Other substances being studied are NPY (neuropeptide Y), found in the hypothalamus, the part of the brain that regulates appetite, 5HT (5-Hydroxytryptamine) produced in the brain and is similar to amphetamine-type drugs like fenfluramine, CRF (Corticotrophin Releasing Factor) also produced in the brain that causes weight loss by reducing appetite, CCK (cholecystokinin) which helps to block food intake and induce satiety, and bombesin which helps decrease appetite. These are just a few to give you some idea of the amount of research that's going on, but so far, nothing doing in the metabolism category.

Physical Activity: Studies show that obese people are less active than thin people. Perhaps our fat bodies just need a little bit more exercise and then we'd all slim down?

Social and Environmental Factors: Our society evolves around food. Food is everywhere. Research shows that when food is placed in front of people who are not hungry, they will eat. In studies with thin rats, high fat foods (candy, nuts, and meat) were made available 24 hours a day. And what do you think happened? You guessed it! The thin rats became fat rats! Could the solution be that simple? That maybe some of us just need to stop eating so much?

The search continues for the causes of obesity. But to date, there's no clear answer yet to the question, "Am I genetically obese?"

Since research has not made a discovery that will allow us to eat all we want and stay thin, where does that leave us overweight people who insist we should be able to do so?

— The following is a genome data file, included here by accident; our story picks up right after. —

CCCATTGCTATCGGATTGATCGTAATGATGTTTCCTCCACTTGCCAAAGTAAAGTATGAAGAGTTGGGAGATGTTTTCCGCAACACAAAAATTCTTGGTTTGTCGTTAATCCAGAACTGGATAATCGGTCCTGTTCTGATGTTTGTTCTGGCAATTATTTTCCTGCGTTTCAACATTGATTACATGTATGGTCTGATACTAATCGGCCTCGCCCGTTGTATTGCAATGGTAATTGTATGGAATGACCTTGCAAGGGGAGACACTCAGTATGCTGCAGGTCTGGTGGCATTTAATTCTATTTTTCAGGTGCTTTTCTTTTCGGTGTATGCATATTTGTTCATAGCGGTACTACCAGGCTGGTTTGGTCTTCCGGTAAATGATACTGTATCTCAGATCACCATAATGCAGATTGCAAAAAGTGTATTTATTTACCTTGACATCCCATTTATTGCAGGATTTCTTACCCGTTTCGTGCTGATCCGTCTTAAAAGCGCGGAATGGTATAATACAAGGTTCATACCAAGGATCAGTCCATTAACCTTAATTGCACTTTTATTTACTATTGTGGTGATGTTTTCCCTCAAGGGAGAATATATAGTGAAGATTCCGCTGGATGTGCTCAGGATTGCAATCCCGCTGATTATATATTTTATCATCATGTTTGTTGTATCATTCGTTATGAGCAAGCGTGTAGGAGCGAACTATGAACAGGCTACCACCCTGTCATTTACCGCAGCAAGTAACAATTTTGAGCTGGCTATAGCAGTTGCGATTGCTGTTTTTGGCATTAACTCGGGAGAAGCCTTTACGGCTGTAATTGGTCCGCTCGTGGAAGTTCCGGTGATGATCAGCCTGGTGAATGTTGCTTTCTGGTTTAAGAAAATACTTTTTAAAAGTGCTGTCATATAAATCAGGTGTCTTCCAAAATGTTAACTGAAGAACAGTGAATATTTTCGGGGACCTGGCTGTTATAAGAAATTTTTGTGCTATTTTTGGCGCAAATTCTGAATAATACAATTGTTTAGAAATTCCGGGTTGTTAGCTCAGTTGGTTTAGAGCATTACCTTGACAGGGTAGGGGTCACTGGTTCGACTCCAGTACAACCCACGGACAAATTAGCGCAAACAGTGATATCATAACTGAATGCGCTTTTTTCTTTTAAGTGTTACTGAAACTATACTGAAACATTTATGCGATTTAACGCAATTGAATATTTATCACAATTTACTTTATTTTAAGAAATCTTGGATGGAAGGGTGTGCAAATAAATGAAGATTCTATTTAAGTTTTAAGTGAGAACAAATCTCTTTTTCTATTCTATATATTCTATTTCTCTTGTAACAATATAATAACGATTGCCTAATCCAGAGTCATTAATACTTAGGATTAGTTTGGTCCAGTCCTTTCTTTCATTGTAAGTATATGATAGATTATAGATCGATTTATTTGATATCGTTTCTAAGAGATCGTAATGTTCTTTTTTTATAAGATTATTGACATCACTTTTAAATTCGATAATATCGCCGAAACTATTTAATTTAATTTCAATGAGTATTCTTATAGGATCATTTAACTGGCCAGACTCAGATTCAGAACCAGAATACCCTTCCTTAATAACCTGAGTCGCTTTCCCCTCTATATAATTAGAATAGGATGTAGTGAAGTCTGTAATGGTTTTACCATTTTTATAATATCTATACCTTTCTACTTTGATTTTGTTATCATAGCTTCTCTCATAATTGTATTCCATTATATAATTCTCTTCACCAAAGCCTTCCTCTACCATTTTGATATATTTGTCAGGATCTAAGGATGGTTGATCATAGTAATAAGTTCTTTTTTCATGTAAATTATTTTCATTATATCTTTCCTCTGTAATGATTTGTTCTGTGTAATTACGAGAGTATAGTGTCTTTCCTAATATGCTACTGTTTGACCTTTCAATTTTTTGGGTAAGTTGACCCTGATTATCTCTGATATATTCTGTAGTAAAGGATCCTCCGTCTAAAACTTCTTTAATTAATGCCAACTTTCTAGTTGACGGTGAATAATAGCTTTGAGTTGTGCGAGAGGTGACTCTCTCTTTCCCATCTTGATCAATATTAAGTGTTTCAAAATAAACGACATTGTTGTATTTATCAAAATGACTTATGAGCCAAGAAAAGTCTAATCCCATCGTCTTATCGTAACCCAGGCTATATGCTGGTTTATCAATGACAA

Some advice: If you're waiting for the fat gene to be discovered in lieu of starting a diet plan, you may have an eternal wait. It's possible that the fat gene will never be found because there may not be such a thing lurking around in our DNA. Although that may be good news for the fad diet industry who have made billions of dollars on our inability to decrease our food intake, it's gloomy news for those of us who want to wolf down the high calorie, high fat foods and then take a pill to make it all go away, and for many of us following high protein fad diets who haven't figured out yet that you can't lose fat by eating fat!

And so, perhaps the question is NOT, "Am I genetically obese?" The real question might be, "Do I look like my mother because I eat like my mother?"

-Hypothyroidism is a disease of the thyroid gland that causes weight gain. It's estimated that 3% of the population have this disease. Hypothyroidism can be easily diagnosed by a blood test.

-Dietary fat is not used as energy. Instead, the fat you eat is metabolized directly back to fat storage in the body. Body fat is used, or burned off, as an alternate energy form when glucose or carbohydrates are not available or during aerobic exercise. In other words, all that fat from the butter, fried foods, and mayonnaise you're eating goes right back to your body fat stores.

-If you're trying to lose weight, avoid fad diet plans that advocate high protein, high fat foods which are also high in cholesterol. Why? You may lose weight on these plans if you decrease calories, but your LDL's will increase putting you at increased risk for a heart attack.

Where do you get your nutrition information? Most states now have licensure laws for Dietitians and Nutritionists. Be sure your nutrition advisor is "Licensed" by the State as a Licensed Dietitian (LD) or Licensed Nutritionist (LN), or in states that don't have licensure laws, a Registered Dietitian.




CarboH, Inc.
Barbara Herondorf, L.D.